Each eNB executes the same procedure as that of the [MD.sub.i] in the initial full authentication phase unavoidable.

After the eNB is verified successfully, the eNB chooses a random key [x.sub.eNB] [member of] [Z.sub.N] as his secret key [SK.sub.eNB] = [x.sub.eNB] and computes [mathematical expression not reproducible] mod N and then sends [ID.sub.eNB], [X.sub.eNB] to the HSS/KGC, which are encapsulated in the last message of Internet Key Exchange Protocol Version 1 (IKEvl) or IKEv2-based [27] device authentication and sent to the corresponding eNB securely. After the receipt of the message including [ID.sub.eNB] and [X.sub.eNB], the HSS/KGC derives the eNB's public key [mathematical expression not reproducible] mod N and sends it to the eNB securely.

In our proposed scheme, all of public keys in our proposed scheme are generated and maintained by HSS/KGC. Once the suspicion of the validity of the public key, MD or eNB can directly send the public key verification request message to the HSS/KGC to request to determine the validity of the public key.

4.2. Uniform Privacy Preservation Group Handover Authentication Phase. In this phase, the group handover authentication for all of MDs in the MTC group is accomplished when the MTC group moves away from the source eNB ([eNB.sub.1]) to the target eNB ([eNB.sub.2]) simultaneously. In order to ensure that the whole MTC group securely hands over to the same [eNB.sub.2], we take the advantage of the multisignature scheme [23] and the AMAC scheme [24] to achieve the mutual authentication and key agreement between the MTC group and the [eNB.sub.2]. As shown in Figure 2, it works as follows. Here let [mathematical expression not reproducible].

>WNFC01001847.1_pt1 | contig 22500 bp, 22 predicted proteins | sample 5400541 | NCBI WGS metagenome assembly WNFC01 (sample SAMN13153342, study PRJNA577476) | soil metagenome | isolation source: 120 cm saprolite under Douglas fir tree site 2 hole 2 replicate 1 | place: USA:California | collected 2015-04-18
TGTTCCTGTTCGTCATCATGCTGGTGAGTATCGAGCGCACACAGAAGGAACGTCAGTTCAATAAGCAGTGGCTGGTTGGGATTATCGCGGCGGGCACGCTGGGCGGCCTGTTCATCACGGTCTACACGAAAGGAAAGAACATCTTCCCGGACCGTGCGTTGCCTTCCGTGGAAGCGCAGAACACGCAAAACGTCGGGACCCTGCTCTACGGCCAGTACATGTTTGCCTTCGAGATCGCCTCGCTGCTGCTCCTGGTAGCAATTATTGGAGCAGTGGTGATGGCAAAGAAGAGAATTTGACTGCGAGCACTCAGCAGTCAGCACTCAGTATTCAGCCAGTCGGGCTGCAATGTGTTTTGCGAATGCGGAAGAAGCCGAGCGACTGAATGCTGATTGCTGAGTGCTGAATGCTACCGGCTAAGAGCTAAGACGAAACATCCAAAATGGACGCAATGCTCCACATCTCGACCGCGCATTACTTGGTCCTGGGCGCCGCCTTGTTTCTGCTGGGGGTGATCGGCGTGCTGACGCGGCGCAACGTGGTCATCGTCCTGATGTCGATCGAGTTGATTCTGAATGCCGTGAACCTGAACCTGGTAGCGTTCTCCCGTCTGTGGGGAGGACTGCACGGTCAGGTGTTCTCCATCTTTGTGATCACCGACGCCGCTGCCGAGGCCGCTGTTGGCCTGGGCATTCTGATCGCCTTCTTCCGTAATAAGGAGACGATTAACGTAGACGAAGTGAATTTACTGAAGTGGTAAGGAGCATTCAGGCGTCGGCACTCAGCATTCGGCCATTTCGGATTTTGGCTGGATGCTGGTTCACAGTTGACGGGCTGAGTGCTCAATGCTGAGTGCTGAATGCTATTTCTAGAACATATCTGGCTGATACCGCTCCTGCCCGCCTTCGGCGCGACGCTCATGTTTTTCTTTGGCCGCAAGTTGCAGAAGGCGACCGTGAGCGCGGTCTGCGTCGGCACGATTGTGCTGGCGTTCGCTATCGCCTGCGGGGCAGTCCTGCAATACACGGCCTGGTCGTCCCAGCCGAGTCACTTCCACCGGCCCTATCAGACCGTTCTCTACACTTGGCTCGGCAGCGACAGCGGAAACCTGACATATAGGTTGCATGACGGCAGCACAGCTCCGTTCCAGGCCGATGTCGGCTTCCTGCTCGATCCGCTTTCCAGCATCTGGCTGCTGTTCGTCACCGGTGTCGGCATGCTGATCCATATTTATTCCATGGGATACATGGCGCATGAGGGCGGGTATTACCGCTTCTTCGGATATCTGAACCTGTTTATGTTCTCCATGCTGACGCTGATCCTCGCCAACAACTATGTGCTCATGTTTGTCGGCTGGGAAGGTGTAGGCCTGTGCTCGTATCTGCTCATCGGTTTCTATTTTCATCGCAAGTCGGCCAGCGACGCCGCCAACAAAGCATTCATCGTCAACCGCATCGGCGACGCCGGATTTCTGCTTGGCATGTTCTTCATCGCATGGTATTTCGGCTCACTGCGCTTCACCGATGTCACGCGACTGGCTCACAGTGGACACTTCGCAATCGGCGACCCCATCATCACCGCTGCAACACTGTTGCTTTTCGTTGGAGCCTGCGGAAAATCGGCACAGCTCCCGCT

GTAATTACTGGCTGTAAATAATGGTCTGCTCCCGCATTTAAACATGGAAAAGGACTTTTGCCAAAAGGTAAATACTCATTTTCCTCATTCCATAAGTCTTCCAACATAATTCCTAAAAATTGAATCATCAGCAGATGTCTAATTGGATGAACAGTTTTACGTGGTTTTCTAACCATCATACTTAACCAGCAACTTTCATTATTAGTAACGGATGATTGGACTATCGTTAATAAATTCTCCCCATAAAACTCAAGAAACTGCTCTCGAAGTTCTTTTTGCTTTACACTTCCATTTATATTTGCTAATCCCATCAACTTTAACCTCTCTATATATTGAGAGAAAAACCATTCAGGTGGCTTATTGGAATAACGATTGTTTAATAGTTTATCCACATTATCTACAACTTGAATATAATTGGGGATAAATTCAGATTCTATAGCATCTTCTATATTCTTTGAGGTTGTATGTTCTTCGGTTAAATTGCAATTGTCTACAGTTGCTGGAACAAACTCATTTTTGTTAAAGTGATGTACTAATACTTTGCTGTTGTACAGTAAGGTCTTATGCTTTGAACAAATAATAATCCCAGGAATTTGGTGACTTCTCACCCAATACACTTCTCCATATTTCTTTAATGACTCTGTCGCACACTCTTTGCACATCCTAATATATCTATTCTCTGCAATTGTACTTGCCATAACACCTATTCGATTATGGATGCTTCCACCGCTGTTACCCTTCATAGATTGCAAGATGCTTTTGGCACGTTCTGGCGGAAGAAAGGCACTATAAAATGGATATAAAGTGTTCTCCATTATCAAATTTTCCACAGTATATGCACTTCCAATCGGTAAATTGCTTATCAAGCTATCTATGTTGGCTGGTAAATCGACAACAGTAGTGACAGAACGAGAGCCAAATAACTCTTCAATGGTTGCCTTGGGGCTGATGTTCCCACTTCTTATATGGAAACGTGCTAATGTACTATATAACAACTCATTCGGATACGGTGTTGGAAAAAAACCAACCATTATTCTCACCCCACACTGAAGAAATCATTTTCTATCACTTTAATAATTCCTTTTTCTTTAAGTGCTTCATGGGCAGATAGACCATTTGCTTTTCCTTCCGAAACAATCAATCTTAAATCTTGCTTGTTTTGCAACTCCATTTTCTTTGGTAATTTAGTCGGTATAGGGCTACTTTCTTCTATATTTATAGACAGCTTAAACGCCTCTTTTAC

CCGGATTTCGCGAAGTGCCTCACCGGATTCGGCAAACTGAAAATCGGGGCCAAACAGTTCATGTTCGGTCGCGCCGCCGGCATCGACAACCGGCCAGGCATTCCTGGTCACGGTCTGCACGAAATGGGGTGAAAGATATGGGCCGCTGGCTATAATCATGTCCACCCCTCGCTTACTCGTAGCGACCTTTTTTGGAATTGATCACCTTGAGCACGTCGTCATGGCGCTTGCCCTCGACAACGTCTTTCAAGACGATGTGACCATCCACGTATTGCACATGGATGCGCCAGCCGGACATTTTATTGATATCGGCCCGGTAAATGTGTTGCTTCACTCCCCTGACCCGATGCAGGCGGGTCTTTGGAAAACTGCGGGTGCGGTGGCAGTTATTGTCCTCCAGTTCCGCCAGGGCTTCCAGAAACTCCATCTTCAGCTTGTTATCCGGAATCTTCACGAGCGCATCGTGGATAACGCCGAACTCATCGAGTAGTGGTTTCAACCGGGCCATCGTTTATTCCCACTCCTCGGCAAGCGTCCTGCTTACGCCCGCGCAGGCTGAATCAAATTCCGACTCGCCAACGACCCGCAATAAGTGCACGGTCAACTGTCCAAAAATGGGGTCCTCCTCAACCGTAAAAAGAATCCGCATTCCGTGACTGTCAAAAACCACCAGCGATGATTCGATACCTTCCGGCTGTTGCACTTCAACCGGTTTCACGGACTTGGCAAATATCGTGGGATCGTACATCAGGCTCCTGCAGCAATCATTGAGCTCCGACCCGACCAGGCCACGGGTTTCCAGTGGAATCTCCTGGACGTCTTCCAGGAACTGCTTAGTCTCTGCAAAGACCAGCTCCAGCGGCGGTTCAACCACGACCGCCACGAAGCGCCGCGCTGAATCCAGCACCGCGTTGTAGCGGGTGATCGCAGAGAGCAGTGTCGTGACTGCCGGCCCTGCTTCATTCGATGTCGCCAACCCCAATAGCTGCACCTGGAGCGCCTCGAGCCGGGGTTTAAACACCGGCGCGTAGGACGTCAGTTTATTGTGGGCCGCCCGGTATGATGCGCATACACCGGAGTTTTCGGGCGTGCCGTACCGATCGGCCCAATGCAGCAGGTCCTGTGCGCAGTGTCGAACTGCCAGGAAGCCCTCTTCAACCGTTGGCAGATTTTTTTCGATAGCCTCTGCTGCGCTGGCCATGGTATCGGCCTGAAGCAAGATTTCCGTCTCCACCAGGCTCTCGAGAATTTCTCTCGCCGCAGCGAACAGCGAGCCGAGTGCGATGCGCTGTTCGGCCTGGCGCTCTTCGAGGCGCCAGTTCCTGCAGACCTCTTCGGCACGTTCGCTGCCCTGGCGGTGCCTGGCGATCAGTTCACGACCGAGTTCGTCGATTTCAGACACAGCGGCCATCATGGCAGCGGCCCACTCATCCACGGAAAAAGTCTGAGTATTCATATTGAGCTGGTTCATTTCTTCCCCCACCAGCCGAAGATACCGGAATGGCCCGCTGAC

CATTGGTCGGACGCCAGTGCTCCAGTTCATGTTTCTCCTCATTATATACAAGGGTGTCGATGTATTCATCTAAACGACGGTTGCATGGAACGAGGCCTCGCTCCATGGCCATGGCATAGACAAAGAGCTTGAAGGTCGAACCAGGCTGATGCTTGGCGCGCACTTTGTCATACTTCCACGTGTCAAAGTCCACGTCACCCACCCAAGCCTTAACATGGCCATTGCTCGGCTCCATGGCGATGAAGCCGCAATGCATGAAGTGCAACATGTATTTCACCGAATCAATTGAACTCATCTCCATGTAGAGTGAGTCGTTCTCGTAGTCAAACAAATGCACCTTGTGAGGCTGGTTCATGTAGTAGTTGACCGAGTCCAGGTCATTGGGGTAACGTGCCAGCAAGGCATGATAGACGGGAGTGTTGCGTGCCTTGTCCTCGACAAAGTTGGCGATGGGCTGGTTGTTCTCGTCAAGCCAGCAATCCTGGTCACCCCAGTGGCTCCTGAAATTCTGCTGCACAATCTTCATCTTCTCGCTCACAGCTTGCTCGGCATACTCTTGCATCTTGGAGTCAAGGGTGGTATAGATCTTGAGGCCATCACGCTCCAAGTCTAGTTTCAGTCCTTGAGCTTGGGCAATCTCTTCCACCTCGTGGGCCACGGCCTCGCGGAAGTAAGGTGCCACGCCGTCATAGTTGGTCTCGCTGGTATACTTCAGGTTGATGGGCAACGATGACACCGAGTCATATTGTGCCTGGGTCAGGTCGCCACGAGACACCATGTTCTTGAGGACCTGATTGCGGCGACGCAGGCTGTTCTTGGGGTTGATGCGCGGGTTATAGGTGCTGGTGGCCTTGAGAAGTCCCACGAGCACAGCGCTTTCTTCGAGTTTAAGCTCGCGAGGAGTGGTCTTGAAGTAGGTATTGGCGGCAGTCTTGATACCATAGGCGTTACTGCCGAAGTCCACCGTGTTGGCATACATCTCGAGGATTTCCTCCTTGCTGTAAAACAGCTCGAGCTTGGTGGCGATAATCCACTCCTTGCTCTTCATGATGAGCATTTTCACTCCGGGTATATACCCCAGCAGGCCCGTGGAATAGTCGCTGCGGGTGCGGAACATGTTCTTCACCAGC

Step 1. When the MTC group moves into the coverage of the [eNB.sub.2], each [MD.sub.i] executes the following procedure:

(1) Choose a random number [r.sub.i] [member of] [Z.sup.*.sub.N] and compute [mathematical expression not reproducible] mod N, then pick an unused temporal identity [mathematical expression not reproducible]. and corresponding temporal group identity [GTID.sub.j], and broadcast [mathematical expression not reproducible] to other n - 1 MDs in the MTC group including the group leader ([MD.sub.leader]). Note that this step can be preexecuted before the MTC group hands off to the [eNB.sub.2].

(2) Upon the receipt of all of [R.sub.j] from other n-1 MDs, compute [mathematical expression not reproducible] is Network Access Identifier of [eNB.sub.2].

Step 2. Upon the receipt of all of [mathematical expression not reproducible] and sends the authentication request message with [mathematical expression not reproducible].

Step 3. Upon the receipt of the authentication request message from the [MD.sub.leader], the [eNB.sub.2] works as follows:

(1) Check if [mathematical expression not reproducible]. If the verification succeeds, the [eNB.sub.2] authenticates the whole MTC group and jumps to (2). Otherwise, it sends an authentication failure message to the [MD.sub.leader].

(2) Choose a new random number [mathematical expression not reproducible] mod N and then calculate [mathematical expression not reproducible].

(3) Send the authentication response message with [mathematical expression not reproducible]. Then compute the session key [mathematical expression not reproducible] for each [MD.sub.i] in the MTC group to guarantee the subsequent communication.

Step 4. After the authentication response message from the [eNB.sub.2], the [MD.sub.leader] broadcasts this message to other MDs in the MTC group.

Step 5. Upon the receipt of the message from the [MD.sub.leader], each [MD.sub.i] executes the following process:

(1) Check[mathematical expression not reproducible]. If the verification succeeds, the [MD.sub.i] trusts the [eNB.sub.2] and jumps to (2). Otherwise, it sends an authentication failure message to the [eNB.sub.2] via the [MD.sub.leader].

(2) Compute the session key [mathematical expression not reproducible].

(3) Finally, send the [MAC.sub.i] to the [MD.sub.leader] to confirm the [mathematical expression not reproducible] agreement.

Step 6. Upon the receipt of all of [MAC.sub.i] from the MTC group, the [MD.sub.leader] derives MAC = [MAC.sub.1] [direct sum] [MAC.sub.2] [direct sum] ... [direct sum] [MAC.sub.n] and sends it to [eNB.sub.2].